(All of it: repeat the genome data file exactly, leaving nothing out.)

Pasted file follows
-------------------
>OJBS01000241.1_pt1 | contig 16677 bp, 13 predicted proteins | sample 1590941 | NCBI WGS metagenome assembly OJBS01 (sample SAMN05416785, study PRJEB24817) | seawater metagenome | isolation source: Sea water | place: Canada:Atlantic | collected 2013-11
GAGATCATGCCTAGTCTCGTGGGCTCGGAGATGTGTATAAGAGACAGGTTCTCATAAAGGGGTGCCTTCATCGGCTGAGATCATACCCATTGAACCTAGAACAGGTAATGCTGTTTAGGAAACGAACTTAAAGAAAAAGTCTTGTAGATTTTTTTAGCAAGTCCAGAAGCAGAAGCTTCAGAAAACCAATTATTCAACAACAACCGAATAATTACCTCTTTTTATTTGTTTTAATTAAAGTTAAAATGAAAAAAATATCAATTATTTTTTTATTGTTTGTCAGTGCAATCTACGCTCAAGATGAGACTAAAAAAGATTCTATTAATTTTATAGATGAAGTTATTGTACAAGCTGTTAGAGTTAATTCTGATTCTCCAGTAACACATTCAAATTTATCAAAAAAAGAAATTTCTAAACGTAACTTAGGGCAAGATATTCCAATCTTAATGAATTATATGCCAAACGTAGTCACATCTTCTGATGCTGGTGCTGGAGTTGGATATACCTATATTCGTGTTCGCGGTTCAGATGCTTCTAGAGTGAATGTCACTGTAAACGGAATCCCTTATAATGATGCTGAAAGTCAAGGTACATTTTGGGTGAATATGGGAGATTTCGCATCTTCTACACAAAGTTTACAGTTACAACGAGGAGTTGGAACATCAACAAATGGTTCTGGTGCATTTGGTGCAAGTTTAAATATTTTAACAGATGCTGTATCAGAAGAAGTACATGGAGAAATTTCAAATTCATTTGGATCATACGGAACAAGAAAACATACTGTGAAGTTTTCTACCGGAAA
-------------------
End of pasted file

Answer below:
>OJBS01000241.1_pt1 | contig 16677 bp, 13 predicted proteins | sample 1590941 | NCBI WGS metagenome assembly OJBS01 (sample SAMN05416785, study PRJEB24817) | seawater metagenome | isolation source: Sea water | place: Canada:Atlantic | collected 2013-11
GAGATCATGCCTAGTCTCGTGGGCTCGGAGATGTGTATAAGAGACAGGTTCTCATAAAGGGGTGCCTTCATCGGCTGAGATCATACCCATTGAACCTAGAACAGGTAATGCTGTTTAGGAAACGAACTTAAAGAAAAAGTCTTGTAGATTTTTTTAGCAAGTCCAGAAGCAGAAGCTTCAGAAAACCAATTATTCAACAACAACCGAATAATTACCTCTTTTTATTTGTTTTAATTAAAGTTAAAATGAAAAAAATATCAATTATTTTTTTATTGTTTGTCAGTGCAATCTACGCTCAAGATGAGACTAAAAAAGATTCTATTAATTTTATAGATGAAGTTATTGTACAAGCTGTTAGAGTTAATTCTGATTCTCCAGTAACACATTCAAATTTATCAAAAAAAGAAATTTCTAAACGTAACTTAGGGCAAGATATTCCAATCTTAATGAATTATATGCCAAACGTAGTCACATCTTCTGATGCTGGTGCTGGAGTTGGATATACCTATATTCGTGTTCGCGGTTCAGATGCTTCTAGAGTGAATGTCACTGTAAACGGAATCCCTTATAATGATGCTGAAAGTCAAGGTACATTTTGGGTGAATATGGGAGATTTCGCATCTTCTACACAAAGTTTACAGTTACAACGAGGAGTTGGAACATCAACAAATGGTTCTGGTGCATTTGGTGCAAGTTTAAATATTTTAACAGATGCTGTATCAGAAGAAGTACATGGAGAAATTTCAAATTCATTTGGATCATACGGAACAAGAAAACATACTGTGAAGTTTTCTACCGGAAA